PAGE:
Safety is one of the difficult topics for the trucking industry. Putting the emphasis on safety and safety systems is vital in any industry in Australia today. The problem for the trucking industry is the business we are in is intrinsically dangerous.
It doesn’t matter what systems and training are involved, 68 tonnes of metal hurtling down an open highway at 100 km/m with a carbon based life form at the front is inherently dangerous. Add into the mix the ability of any other person, vehicle or animal on that highway to go wherever they like whether it is dangerous or not, and you have a potential disaster.
Another factor is these other road users are the general public, the voters, on whom the politicians depend. Hurt one hair on their head and you are the big baddie. Basically, you can’t win.
On the other side of the equation is the business running the trucks. Work is done for historically low rates and the margins in the work leave little to spare for extras. In the past, the customers did not care about the safety of your truck, just price. Chain of responsibility laws may have woken a few of the big players up, but not all.
As a result of all this, the truck operator has little control over improving safety. The only solution is to work as hard as possible to improve safety where you do have control. Changing driver culture and training safety into a workforce does yield results but will only go so far and last for so long.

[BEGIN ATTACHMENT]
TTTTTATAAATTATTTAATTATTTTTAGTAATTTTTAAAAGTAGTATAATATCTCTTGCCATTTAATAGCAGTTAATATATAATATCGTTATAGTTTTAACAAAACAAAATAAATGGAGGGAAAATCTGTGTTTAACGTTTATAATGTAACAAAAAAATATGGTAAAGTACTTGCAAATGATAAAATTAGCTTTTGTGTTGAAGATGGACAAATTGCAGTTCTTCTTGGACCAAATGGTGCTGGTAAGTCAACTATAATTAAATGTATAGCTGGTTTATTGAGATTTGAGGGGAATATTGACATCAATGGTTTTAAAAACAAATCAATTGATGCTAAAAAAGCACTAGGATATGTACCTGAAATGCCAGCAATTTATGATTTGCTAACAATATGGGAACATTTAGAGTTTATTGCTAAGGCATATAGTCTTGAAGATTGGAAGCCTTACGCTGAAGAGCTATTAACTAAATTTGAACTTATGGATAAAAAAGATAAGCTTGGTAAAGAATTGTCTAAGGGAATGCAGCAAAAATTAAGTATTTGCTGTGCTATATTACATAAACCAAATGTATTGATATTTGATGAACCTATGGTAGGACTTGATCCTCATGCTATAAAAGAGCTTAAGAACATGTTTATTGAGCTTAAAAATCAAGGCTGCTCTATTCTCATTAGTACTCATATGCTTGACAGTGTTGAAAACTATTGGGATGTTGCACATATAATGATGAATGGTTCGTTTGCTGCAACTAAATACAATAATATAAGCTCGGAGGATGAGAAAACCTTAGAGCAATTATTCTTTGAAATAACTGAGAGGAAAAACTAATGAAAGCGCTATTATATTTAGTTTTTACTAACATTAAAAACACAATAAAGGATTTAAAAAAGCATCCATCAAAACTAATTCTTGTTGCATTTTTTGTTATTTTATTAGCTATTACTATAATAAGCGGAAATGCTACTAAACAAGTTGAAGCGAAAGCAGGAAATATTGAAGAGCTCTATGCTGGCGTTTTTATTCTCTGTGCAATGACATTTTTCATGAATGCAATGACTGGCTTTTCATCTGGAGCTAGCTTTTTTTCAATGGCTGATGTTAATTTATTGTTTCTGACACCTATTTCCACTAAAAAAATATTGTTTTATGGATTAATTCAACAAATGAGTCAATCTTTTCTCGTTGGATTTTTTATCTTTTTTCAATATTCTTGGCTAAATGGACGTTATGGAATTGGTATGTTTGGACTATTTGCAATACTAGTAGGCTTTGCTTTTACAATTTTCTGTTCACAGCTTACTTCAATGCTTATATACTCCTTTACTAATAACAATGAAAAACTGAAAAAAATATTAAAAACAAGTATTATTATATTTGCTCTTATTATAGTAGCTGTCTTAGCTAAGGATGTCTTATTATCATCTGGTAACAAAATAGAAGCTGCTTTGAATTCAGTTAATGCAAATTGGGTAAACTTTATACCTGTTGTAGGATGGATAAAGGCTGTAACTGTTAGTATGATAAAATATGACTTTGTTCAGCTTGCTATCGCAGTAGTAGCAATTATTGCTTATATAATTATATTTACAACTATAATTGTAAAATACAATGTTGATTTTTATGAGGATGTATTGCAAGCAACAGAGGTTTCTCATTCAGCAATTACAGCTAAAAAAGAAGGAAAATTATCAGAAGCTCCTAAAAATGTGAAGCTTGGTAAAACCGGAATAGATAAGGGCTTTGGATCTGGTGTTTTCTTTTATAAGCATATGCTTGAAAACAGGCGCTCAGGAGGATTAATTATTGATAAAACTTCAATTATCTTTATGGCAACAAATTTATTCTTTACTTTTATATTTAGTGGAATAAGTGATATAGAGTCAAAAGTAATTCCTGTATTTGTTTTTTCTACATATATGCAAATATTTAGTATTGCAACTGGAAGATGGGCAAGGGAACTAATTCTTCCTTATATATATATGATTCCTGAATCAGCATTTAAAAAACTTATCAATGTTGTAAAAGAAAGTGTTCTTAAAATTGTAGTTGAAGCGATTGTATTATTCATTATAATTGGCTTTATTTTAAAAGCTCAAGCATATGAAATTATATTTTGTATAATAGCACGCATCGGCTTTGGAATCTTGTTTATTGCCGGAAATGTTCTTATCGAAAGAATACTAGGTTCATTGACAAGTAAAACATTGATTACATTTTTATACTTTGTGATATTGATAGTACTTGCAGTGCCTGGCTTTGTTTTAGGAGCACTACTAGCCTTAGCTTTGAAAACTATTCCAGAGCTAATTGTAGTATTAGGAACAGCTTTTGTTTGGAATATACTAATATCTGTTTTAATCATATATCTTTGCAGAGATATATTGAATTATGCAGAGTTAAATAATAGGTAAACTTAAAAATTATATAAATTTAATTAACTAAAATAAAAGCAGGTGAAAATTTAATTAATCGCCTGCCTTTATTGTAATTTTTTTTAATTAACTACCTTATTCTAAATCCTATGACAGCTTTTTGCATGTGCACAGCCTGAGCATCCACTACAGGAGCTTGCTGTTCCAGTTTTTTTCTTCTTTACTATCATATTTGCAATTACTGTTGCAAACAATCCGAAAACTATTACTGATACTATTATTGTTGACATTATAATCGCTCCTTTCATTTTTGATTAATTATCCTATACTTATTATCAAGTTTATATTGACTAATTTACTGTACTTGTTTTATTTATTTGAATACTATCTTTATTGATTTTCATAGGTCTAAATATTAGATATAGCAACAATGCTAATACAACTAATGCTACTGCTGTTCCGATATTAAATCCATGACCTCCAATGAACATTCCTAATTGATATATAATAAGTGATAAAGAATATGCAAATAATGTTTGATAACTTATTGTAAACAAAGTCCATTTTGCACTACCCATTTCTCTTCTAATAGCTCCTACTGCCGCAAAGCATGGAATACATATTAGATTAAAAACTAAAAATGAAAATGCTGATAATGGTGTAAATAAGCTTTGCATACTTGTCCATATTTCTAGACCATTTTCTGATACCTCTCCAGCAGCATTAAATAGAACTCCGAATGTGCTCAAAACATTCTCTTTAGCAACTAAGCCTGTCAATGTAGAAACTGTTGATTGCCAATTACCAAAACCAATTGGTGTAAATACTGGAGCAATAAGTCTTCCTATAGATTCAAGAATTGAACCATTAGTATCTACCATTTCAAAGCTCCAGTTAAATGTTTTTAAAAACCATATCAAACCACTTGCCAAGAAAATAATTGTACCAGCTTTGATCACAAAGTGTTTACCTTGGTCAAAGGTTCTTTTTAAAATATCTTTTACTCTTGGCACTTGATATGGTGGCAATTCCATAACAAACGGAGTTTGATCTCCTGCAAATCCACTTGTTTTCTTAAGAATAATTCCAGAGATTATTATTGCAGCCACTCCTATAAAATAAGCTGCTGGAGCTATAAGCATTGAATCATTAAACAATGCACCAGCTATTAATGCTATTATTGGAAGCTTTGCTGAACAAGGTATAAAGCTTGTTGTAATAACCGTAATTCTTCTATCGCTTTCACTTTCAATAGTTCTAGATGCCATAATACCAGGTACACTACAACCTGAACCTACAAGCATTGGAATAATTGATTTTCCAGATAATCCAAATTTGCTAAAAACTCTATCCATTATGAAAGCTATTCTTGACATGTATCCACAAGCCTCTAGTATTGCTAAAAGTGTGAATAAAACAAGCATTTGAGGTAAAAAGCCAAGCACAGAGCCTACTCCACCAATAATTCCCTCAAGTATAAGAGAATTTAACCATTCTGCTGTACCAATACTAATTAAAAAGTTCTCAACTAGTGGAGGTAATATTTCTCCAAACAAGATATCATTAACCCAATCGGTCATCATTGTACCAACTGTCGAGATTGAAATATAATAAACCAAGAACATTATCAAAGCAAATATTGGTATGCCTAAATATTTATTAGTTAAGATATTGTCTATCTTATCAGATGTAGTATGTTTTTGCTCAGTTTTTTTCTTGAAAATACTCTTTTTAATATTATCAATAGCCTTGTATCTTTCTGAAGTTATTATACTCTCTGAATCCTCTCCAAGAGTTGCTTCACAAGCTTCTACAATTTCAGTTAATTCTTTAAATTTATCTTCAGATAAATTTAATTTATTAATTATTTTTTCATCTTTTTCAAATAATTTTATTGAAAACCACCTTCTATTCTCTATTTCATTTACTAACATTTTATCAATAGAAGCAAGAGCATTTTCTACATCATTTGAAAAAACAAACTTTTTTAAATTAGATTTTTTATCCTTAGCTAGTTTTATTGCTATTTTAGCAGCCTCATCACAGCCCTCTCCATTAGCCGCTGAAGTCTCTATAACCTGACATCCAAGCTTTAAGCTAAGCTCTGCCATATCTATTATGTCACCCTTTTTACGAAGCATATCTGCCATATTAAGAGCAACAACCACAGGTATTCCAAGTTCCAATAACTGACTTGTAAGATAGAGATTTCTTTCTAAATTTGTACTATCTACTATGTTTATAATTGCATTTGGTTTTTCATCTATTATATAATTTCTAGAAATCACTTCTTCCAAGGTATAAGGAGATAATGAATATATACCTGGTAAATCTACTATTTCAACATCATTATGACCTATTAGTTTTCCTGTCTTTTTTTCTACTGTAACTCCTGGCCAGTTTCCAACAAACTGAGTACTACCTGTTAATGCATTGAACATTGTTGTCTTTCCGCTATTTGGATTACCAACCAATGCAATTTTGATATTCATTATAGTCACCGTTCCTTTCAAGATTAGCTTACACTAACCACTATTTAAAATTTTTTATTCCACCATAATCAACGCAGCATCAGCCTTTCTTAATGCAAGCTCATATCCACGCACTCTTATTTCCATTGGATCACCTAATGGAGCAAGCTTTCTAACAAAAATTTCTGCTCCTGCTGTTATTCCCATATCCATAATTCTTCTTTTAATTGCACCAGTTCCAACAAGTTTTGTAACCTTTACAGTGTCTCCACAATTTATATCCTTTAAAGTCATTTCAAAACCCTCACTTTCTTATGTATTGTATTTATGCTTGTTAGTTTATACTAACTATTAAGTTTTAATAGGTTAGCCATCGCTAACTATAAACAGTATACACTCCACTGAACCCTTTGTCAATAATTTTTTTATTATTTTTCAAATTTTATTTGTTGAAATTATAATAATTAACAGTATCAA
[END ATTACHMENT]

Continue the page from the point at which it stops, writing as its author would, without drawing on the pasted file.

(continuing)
Others revert to a purely technological solution. Put as many safety features on the truck to improve safety. Electronic stability control is a wonderful thing and has actually proven itself out on our highways. Other technologies like adaptive cruise and lane keeping warning do work and add to the safety improvement.
There are even fatigue monitoring devices to be worn on the eyes to detect higher than normal blink rates. These are effective but only to a limited extent.
A trial by Toll NQX seems to combine the new safety technology with driver training and culture change. A sample number of their trucks were fitted with cameras looking out at the road and in at the driver. This is effective in a number of ways.
Firstly, if there is an incident, it is recorded, both what happened and what the driver was doing. This shows who was at fault and whether driver contributed. Toll NQX have found driver distraction comes up as an issue regularly.
Secondly, despite initial push back from drivers, experience with the cameras soon allayed fears. If there was an incident the driver wanted to record they simply pushed a button and eight seconds before and after was saved. Privacy didn’t become an issue as the usefulness of the technology became plain.
The culture change did take place. Drivers were aware of the recording and would act responsibly. Supervisors reduced the number of calls they made to drivers on the road, reducing distraction. Placing in cab equipment in a better position reduced unnecessary eyes-off-the-road time.
The technology in these cameras is becoming cheaper every day. The trial by Toll NQX did deliver results by using the camera as a recording device and training tool, not a stick to beat drivers with. This isn’t just a ‘commitment to safety’, this is being smart and getting a result.